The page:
Wednesday, December 07, 2005

Not a Martyr, Not a Hero, but a Human Being

More than 1000 mourners attended the funeral of Nguyen Tuong Van, the 25-year old man executed by the Singapore government for possession of 400 gm of heroin.

One mourner was Robert Marshall, of Panton Hill. Though his son died because of drugs, he was at the funeral to offer support to the family of Nguyen. He said:

"My family has been affected by drugs, and my son died because of drugs, so I am very aware of the scourge of drugs, but I firmly believe Van should not have had his life taken from him. So, I've come to show my support just as one of thousands of Australians who I think will turn up today to show their support for the family.”

Truly a big hearted man of compassion who didn’t permit his terrible personal loss to fill him with hatred.

Sister Carole McDonald, of the Sisters of Mercy, said she attended because she wanted to raise her voice against the death penalty. She believed that Nguyen made a terrible mistake, but the use of capital punishment to kill him or anyone diminishes us all. She thought the Australian Government should have done more to bring him home to Australia and dealt with under Aussie laws.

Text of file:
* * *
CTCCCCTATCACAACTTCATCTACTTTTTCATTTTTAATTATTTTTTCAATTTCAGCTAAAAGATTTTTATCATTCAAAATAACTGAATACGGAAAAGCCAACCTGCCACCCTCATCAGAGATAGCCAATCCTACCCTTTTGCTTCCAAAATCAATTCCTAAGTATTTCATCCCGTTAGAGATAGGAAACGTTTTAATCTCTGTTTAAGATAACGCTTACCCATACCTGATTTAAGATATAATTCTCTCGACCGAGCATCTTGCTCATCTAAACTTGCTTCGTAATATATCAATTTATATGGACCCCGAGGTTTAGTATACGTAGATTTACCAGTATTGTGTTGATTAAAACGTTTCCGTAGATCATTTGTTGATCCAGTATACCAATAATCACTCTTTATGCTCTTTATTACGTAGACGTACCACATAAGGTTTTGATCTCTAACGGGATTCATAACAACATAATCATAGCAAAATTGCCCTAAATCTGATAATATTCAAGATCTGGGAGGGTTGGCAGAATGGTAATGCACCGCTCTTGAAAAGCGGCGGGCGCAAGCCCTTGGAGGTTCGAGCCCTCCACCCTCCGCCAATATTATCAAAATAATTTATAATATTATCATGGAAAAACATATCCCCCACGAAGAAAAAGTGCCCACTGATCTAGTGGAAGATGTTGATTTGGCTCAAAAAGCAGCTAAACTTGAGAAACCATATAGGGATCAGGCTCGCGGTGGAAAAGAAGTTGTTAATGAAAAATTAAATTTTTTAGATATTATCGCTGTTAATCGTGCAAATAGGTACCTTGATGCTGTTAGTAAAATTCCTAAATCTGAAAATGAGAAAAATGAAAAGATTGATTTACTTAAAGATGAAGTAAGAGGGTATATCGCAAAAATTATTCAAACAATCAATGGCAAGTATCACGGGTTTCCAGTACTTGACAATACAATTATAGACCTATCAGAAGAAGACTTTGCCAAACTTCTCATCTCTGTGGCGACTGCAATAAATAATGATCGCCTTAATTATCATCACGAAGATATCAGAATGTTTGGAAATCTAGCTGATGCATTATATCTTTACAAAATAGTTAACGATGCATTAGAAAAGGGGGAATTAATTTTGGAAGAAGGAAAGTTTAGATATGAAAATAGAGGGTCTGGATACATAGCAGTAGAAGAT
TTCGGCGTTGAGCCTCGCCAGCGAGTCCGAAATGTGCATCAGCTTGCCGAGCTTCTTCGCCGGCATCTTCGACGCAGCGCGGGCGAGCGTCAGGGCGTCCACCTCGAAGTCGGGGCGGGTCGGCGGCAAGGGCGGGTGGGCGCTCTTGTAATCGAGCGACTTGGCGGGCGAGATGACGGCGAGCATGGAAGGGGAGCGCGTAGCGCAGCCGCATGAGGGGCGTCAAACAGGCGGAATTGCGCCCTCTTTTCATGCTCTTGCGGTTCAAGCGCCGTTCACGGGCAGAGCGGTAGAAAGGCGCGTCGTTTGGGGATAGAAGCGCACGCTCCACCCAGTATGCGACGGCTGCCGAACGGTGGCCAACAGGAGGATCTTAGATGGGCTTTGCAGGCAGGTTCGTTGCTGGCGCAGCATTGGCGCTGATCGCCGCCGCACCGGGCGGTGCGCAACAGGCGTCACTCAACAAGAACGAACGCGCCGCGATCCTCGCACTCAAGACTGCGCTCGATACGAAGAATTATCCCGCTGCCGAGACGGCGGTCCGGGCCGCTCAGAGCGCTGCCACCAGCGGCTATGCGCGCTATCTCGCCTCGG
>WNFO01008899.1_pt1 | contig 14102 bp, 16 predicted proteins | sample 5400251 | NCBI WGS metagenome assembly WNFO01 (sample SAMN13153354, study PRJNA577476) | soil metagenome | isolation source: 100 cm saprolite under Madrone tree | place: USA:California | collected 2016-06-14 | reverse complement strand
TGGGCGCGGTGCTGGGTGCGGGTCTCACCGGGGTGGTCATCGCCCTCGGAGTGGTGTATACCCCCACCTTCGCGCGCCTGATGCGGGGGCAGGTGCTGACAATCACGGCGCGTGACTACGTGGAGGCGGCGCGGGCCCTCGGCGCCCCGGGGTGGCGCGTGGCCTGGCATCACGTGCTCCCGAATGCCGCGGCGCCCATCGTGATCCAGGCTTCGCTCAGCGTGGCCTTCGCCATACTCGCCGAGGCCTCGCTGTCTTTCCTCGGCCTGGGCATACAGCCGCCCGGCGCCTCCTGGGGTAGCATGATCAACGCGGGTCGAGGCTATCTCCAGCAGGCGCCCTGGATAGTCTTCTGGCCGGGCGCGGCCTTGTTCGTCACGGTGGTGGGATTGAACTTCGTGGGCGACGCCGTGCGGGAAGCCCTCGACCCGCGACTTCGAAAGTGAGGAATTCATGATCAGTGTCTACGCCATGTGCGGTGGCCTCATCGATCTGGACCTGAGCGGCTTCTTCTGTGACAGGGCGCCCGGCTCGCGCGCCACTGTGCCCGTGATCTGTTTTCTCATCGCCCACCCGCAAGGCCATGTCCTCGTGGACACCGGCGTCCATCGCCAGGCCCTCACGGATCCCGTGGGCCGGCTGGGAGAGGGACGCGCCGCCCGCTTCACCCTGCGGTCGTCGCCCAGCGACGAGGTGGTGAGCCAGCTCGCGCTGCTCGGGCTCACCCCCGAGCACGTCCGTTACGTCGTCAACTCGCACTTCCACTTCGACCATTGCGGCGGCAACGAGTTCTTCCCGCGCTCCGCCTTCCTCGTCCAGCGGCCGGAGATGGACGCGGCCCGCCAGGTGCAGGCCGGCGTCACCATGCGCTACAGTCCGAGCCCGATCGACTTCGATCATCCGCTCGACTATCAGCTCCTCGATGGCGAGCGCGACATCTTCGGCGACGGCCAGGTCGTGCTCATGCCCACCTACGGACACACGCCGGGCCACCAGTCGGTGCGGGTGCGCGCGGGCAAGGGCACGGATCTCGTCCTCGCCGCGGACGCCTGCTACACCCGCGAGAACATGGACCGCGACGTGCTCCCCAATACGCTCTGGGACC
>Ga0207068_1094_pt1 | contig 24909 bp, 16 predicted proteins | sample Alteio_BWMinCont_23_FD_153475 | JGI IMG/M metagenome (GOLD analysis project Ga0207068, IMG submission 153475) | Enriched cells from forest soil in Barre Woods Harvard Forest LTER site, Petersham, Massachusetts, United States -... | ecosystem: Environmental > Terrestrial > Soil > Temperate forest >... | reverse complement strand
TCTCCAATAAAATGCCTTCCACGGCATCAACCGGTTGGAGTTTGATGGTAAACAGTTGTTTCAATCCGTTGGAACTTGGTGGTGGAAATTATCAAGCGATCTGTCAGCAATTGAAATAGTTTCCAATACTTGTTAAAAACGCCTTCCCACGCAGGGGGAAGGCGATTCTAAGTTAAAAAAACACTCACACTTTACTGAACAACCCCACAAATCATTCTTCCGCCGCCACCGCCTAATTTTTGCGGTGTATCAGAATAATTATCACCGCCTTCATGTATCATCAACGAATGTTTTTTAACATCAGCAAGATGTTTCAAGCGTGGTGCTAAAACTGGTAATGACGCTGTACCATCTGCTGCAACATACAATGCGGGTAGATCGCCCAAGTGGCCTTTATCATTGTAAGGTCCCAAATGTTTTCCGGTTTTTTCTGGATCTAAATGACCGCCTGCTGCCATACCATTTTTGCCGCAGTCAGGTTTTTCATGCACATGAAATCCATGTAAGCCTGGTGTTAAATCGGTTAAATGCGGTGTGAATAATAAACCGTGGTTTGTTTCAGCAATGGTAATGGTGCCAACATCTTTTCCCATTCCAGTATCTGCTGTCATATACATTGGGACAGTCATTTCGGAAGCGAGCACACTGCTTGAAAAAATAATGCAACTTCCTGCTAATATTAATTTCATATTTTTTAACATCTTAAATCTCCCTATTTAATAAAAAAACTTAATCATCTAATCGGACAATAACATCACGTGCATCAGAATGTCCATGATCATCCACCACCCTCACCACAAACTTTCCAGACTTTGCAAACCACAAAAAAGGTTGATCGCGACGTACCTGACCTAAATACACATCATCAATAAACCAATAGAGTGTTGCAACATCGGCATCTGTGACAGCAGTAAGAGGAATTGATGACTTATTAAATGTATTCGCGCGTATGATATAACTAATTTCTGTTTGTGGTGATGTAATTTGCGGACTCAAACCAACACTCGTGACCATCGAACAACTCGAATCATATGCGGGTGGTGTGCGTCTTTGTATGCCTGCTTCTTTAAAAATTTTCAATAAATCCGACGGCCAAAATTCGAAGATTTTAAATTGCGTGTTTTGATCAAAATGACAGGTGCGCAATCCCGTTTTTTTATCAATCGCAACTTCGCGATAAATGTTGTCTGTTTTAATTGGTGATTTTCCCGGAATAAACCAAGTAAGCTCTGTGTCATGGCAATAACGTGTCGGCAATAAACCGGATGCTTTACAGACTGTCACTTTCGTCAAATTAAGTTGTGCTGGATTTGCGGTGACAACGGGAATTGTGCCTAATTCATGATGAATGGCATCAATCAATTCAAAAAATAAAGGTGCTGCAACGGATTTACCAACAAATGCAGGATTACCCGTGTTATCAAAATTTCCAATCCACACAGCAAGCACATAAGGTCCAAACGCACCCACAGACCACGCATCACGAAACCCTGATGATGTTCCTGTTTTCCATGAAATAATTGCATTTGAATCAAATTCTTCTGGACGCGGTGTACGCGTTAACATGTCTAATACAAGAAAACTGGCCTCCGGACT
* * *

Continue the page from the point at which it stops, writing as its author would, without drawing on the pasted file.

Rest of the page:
The issue has never been about Nguyen’s guilt – that was established. The issue has been, is and will be about the death penalty. How brutal and barbaric can a government be to execute a living human being.

His family at his funeral said that Van was not a martyr nor a a hero, but someone dear to many because within the struggles of his short and sometimes difficult life, he learned to live for others and with a heart of love for God, and for all the people he knew.

Nguyen's final entry in his diary, written just 2 hours before his death, and printed on the last page of the prayer book, said:

"It is now my 11th hour. My work here is done now. Pray, may I not have failed you completely and by the grace of God may you find strength and comfort in these words my heart now speaks to you my brothers and sisters. Fear not, my brothers and sisters. Fear not.

The congregation at the church gave him a final hurrah and
clapped spontaneously as the funeral procession moved outside.

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